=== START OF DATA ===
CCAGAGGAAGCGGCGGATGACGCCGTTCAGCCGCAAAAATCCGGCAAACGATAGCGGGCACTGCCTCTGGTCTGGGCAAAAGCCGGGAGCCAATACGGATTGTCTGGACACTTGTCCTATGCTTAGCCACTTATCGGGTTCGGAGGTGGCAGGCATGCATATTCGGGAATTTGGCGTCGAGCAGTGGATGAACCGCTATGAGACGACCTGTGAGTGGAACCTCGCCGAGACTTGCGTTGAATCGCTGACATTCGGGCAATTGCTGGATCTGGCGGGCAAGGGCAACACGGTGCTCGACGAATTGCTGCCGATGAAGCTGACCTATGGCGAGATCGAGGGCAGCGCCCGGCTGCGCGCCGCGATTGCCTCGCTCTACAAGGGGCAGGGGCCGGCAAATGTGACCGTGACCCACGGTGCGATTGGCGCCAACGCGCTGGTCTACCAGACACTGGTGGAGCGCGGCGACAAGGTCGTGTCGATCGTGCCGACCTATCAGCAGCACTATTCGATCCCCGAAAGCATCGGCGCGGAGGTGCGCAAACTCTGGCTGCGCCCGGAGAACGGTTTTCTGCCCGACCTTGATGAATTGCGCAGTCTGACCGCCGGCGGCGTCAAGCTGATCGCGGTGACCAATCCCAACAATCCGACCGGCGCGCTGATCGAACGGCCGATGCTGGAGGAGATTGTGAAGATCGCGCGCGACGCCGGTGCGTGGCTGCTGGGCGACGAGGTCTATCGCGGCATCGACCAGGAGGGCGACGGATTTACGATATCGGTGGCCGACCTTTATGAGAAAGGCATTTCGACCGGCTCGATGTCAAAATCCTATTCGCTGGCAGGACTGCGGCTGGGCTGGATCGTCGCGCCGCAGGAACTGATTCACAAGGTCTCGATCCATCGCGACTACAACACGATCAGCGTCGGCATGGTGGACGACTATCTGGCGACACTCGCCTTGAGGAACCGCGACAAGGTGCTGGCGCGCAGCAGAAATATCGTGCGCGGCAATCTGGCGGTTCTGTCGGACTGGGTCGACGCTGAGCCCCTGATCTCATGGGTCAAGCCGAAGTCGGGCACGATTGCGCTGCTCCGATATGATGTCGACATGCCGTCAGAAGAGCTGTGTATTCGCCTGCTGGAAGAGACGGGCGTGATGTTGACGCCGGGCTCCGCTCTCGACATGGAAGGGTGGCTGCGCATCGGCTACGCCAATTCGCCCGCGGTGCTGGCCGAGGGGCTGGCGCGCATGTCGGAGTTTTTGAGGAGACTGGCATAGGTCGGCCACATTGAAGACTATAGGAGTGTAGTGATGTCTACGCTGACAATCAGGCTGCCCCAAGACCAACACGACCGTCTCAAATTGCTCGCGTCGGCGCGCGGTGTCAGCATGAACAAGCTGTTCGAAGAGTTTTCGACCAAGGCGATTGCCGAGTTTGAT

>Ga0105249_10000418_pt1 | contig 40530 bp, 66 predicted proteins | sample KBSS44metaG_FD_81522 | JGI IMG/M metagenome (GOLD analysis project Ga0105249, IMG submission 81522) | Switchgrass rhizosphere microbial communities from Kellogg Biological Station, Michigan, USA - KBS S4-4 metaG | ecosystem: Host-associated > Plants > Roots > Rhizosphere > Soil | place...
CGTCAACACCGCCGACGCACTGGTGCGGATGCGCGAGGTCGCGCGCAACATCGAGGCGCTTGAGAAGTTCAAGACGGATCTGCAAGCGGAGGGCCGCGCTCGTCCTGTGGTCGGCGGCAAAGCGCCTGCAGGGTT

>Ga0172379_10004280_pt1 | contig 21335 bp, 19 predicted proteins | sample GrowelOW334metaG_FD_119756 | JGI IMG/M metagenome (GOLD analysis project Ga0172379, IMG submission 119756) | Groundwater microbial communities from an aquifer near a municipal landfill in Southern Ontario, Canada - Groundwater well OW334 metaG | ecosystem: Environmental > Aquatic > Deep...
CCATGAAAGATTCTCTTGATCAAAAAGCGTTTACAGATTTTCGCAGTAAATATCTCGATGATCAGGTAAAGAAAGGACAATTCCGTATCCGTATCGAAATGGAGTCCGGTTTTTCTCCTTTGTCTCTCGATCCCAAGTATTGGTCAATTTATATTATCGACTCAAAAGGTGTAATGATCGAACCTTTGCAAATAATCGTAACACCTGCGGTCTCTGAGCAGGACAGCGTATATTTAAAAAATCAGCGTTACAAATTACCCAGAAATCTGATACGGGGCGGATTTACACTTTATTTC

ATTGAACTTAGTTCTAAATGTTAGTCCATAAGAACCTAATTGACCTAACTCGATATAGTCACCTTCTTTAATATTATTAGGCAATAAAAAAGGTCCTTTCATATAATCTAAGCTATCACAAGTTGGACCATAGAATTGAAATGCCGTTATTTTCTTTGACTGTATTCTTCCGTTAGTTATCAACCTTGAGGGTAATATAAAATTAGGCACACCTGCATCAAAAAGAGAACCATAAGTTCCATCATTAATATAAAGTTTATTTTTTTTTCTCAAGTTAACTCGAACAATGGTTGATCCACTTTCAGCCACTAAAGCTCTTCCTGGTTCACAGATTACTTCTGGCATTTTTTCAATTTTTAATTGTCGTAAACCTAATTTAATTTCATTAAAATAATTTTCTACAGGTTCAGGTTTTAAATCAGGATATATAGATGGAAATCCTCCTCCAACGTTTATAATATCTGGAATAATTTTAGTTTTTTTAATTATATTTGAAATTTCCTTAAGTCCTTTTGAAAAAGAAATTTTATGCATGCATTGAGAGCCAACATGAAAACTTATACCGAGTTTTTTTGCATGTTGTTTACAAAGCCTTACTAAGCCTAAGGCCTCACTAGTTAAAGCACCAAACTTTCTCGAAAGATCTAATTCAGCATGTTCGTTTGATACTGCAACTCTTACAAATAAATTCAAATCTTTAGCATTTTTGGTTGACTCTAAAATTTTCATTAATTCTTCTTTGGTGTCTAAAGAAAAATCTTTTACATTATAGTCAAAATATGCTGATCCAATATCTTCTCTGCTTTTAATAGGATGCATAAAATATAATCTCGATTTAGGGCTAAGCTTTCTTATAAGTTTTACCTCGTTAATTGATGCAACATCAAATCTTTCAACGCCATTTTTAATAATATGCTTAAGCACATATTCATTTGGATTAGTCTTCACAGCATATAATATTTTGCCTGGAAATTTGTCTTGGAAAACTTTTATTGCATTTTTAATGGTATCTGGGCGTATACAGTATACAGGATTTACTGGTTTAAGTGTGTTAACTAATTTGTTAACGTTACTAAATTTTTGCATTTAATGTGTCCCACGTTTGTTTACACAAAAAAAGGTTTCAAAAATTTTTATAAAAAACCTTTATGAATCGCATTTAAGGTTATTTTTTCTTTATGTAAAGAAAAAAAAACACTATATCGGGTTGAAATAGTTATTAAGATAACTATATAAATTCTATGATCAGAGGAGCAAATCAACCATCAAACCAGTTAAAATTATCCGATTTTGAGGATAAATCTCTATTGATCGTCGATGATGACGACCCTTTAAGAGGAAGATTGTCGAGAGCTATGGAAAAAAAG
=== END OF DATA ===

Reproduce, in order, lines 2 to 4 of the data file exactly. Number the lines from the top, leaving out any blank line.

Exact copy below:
>Ga0105249_10000418_pt1 | contig 40530 bp, 66 predicted proteins | sample KBSS44metaG_FD_81522 | JGI IMG/M metagenome (GOLD analysis project Ga0105249, IMG submission 81522) | Switchgrass rhizosphere microbial communities from Kellogg Biological Station, Michigan, USA - KBS S4-4 metaG | ecosystem: Host-associated > Plants > Roots > Rhizosphere > Soil | place...
CGTCAACACCGCCGACGCACTGGTGCGGATGCGCGAGGTCGCGCGCAACATCGAGGCGCTTGAGAAGTTCAAGACGGATCTGCAAGCGGAGGGCCGCGCTCGTCCTGTGGTCGGCGGCAAAGCGCCTGCAGGGTT

>Ga0172379_10004280_pt1 | contig 21335 bp, 19 predicted proteins | sample GrowelOW334metaG_FD_119756 | JGI IMG/M metagenome (GOLD analysis project Ga0172379, IMG submission 119756) | Groundwater microbial communities from an aquifer near a municipal landfill in Southern Ontario, Canada - Groundwater well OW334 metaG | ecosystem: Environmental > Aquatic > Deep...